Australia were frustrated on the final day of the second Test at the National Stadium in Karachi on Wednesday as a resilient Pakistan snatched a draw from the jaws of defeat.
After two matches, the series still remains even but the result of the second Test must have felt a moral win for Pakistan, who at one point on the penultimate day were reeling at 21 for 2 in pursuit of a gargantuan 506-run target with a sea of overs left to survive.
Pakistan’s best bet on the final day was to bat out their overs and Babar led by example as they finished on 443-7, the sixth highest fourth innings total of all time.
Babar’s majestic knock, which included 21 fours and a six, will be an inspiration for his team heading into the third and final test in Lahore on Monday.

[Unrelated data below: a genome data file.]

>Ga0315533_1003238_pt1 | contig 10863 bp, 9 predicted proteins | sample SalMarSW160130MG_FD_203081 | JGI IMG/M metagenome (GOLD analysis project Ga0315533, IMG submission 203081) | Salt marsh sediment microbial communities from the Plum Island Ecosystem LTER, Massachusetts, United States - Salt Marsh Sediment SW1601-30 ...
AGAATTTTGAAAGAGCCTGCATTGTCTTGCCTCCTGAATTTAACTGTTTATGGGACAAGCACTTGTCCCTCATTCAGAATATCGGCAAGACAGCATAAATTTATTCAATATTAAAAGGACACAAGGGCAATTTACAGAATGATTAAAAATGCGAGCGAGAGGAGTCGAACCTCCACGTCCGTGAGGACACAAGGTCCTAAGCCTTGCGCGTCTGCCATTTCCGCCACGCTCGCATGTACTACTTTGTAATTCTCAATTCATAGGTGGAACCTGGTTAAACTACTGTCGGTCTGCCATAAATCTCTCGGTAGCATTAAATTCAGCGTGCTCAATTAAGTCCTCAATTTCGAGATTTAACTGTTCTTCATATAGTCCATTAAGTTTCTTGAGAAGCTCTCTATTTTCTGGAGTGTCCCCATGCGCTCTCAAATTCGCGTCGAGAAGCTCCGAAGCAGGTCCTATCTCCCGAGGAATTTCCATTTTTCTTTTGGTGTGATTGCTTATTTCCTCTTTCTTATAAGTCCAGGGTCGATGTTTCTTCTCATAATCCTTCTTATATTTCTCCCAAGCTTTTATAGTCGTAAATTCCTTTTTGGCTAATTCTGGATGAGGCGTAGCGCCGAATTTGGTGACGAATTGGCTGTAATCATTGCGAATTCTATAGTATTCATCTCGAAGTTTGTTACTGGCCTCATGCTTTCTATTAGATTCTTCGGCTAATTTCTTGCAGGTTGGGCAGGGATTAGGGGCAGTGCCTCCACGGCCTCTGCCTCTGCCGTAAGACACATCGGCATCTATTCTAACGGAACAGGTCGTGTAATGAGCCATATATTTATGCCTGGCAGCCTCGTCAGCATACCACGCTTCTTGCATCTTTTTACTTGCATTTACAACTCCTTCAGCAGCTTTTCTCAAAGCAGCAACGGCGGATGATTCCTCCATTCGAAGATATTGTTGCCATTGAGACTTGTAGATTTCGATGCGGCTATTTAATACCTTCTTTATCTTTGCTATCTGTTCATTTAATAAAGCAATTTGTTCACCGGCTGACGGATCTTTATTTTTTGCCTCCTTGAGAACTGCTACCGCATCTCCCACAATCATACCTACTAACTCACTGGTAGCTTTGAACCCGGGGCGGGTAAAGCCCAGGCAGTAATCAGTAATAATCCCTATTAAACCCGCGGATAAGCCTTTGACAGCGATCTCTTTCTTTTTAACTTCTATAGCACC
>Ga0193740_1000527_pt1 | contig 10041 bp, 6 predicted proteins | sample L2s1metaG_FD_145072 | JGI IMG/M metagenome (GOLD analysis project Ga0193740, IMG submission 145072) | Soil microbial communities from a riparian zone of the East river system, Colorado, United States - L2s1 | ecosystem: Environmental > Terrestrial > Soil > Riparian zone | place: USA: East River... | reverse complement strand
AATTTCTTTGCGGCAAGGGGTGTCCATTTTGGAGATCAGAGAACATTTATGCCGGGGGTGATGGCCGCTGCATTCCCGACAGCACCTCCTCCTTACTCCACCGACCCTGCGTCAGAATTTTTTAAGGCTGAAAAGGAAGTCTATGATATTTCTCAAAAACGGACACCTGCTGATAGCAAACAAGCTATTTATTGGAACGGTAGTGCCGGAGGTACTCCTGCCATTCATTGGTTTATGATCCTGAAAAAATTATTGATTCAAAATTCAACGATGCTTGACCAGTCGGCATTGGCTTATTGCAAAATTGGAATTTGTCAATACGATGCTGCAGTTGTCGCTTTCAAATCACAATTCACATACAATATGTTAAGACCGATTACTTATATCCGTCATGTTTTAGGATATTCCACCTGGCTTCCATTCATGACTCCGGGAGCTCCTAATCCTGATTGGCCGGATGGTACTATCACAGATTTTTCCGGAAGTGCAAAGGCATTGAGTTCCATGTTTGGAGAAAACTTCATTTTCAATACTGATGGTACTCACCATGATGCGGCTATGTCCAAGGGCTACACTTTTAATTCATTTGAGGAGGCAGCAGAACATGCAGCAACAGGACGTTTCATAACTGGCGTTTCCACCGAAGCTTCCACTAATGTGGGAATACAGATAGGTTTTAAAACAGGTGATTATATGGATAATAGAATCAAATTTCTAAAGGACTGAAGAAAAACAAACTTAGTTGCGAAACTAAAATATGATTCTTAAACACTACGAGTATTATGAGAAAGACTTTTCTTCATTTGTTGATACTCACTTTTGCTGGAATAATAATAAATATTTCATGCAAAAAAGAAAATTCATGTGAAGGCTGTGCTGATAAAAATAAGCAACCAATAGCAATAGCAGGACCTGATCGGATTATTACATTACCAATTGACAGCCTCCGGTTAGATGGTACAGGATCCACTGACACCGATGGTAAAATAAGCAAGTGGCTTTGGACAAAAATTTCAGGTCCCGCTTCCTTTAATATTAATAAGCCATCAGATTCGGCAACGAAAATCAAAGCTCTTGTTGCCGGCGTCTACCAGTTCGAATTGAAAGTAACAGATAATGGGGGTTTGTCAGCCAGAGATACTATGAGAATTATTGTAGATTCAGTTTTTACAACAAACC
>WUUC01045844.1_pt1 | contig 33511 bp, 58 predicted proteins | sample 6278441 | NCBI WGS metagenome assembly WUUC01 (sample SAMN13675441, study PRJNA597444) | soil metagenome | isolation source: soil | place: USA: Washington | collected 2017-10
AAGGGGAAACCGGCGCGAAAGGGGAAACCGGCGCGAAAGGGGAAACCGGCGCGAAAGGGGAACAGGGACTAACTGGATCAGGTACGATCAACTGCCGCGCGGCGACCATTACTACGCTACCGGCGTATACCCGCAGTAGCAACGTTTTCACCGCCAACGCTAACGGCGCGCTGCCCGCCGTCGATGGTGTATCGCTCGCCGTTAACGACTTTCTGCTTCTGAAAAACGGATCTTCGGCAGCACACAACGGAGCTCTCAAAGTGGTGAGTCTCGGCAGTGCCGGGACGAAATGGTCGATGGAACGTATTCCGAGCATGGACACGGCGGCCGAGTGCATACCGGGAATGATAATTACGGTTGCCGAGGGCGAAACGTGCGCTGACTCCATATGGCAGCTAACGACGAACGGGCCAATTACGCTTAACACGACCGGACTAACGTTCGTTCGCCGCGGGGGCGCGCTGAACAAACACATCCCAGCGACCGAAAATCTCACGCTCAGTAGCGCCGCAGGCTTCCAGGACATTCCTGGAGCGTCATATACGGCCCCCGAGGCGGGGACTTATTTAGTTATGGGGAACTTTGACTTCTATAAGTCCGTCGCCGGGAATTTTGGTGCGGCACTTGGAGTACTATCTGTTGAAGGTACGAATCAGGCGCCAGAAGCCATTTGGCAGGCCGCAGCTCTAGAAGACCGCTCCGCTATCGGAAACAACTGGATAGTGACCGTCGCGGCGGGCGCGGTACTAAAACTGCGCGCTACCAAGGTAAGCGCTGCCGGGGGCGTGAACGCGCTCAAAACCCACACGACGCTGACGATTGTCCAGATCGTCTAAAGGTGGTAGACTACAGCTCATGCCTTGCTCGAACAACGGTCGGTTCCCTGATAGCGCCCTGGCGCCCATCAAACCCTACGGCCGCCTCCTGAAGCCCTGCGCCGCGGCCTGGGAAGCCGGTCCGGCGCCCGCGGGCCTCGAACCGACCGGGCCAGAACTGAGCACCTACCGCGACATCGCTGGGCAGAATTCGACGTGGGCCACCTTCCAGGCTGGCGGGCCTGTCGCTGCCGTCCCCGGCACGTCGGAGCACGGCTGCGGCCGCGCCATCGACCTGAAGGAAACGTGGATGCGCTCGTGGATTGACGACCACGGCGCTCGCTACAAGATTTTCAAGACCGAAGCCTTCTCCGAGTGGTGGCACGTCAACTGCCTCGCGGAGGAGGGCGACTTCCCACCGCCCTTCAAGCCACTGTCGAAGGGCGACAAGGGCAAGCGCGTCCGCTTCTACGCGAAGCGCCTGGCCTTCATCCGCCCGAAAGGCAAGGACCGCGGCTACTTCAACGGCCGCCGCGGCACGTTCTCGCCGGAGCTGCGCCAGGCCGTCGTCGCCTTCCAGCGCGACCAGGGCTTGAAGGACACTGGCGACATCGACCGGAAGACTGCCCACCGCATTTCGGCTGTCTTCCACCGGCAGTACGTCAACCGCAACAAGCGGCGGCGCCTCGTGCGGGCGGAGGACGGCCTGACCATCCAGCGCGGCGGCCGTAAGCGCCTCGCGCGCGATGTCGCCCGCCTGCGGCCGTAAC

“The plan was to bat session-by-session and build partnerships,” the Pakistan captain, who was adjudged player-of-the-match said at the presentation ceremony.
“It was a team effort, as others chipped in with useful contributions too,” Babar added.
“We tried to be positive and play our shots. The team needed this knock, so I tried to bat for as long as I could.”
The hosts were on the back foot after folding for 148 in reply to Australia’s massive first innings total of 556-9 at the National Stadium.
The record victory target was never within Pakistan’s reach but Babar’s marathon 228-run partnership with opener Abdullah Shafique (96) kept them afloat in the contest.
Nathan Lyon (4-112) injected fresh drama in the final session dismissing Babar and Faheem Ashraf with successive deliveries but Mohammad Rizwan’s unbeaten 104 helped Pakistan salvage a draw.
“I’m just really proud of the efforts,” Cummins said after Australia were stranded three wickets away from victory.
“The way we batted was fantastic, the way we hunted we took those wickets on day three with reverse swing, that was brilliant as well.
“We were always ahead in the game, so really proud of the boys,” added Cummins.
The opening test in Rawalpindi had also ended in a draw.